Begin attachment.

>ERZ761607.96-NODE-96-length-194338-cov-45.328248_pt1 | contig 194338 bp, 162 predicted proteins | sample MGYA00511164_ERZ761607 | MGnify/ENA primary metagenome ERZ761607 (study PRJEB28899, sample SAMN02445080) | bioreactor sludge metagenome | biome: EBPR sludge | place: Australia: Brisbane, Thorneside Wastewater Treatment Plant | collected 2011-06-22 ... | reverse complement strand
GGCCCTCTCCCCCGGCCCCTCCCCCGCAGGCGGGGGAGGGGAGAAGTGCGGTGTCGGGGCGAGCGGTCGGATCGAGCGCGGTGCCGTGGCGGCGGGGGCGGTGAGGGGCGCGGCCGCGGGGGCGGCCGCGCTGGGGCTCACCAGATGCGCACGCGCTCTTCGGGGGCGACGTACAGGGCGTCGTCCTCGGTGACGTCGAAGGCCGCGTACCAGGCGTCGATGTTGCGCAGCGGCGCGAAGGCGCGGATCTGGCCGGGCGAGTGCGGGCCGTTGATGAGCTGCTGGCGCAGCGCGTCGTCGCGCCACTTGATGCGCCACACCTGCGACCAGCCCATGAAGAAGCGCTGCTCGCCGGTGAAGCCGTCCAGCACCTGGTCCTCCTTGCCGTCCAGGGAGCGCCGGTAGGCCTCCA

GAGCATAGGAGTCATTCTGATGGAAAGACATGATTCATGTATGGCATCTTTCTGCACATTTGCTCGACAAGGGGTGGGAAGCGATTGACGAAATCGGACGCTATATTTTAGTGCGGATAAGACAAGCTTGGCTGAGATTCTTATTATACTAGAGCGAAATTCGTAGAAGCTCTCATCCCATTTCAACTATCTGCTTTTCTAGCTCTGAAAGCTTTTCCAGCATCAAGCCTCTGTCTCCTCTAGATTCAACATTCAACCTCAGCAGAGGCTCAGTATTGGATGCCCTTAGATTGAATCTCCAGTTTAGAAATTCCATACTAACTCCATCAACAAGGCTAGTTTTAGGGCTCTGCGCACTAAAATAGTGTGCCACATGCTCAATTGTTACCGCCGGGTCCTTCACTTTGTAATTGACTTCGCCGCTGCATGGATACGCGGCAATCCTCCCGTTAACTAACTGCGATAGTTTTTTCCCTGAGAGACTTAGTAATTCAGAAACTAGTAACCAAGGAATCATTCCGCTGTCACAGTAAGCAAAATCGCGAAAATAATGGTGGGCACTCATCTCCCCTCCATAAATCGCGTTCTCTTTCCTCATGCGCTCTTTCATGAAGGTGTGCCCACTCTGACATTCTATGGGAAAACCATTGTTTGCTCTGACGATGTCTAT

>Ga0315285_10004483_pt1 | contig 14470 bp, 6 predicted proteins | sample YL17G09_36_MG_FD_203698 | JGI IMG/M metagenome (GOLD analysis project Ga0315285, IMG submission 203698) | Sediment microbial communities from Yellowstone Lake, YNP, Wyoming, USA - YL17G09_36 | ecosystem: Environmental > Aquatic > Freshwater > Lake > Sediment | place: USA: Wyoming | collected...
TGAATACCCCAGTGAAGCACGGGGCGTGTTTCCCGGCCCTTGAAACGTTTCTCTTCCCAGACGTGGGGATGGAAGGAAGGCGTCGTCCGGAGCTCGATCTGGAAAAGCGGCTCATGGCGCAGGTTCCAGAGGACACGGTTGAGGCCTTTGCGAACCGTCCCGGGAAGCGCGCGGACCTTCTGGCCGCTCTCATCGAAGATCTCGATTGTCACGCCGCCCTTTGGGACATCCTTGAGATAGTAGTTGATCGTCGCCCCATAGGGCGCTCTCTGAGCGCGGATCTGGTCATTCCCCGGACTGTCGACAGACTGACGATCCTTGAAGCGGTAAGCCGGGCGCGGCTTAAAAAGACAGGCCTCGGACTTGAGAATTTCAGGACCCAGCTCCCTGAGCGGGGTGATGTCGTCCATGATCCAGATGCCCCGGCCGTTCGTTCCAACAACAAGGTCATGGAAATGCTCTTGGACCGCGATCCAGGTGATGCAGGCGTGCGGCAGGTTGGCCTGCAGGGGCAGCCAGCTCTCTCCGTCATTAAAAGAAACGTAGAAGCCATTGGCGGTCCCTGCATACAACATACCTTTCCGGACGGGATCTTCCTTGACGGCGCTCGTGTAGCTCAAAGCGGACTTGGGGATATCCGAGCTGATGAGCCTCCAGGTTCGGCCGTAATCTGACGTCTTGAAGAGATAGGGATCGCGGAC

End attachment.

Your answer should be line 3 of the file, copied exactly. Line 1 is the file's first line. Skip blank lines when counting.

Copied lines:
GAGCATAGGAGTCATTCTGATGGAAAGACATGATTCATGTATGGCATCTTTCTGCACATTTGCTCGACAAGGGGTGGGAAGCGATTGACGAAATCGGACGCTATATTTTAGTGCGGATAAGACAAGCTTGGCTGAGATTCTTATTATACTAGAGCGAAATTCGTAGAAGCTCTCATCCCATTTCAACTATCTGCTTTTCTAGCTCTGAAAGCTTTTCCAGCATCAAGCCTCTGTCTCCTCTAGATTCAACATTCAACCTCAGCAGAGGCTCAGTATTGGATGCCCTTAGATTGAATCTCCAGTTTAGAAATTCCATACTAACTCCATCAACAAGGCTAGTTTTAGGGCTCTGCGCACTAAAATAGTGTGCCACATGCTCAATTGTTACCGCCGGGTCCTTCACTTTGTAATTGACTTCGCCGCTGCATGGATACGCGGCAATCCTCCCGTTAACTAACTGCGATAGTTTTTTCCCTGAGAGACTTAGTAATTCAGAAACTAGTAACCAAGGAATCATTCCGCTGTCACAGTAAGCAAAATCGCGAAAATAATGGTGGGCACTCATCTCCCCTCCATAAATCGCGTTCTCTTTCCTCATGCGCTCTTTCATGAAGGTGTGCCCACTCTGACATTCTATGGGAAAACCATTGTTTGCTCTGACGATGTCTAT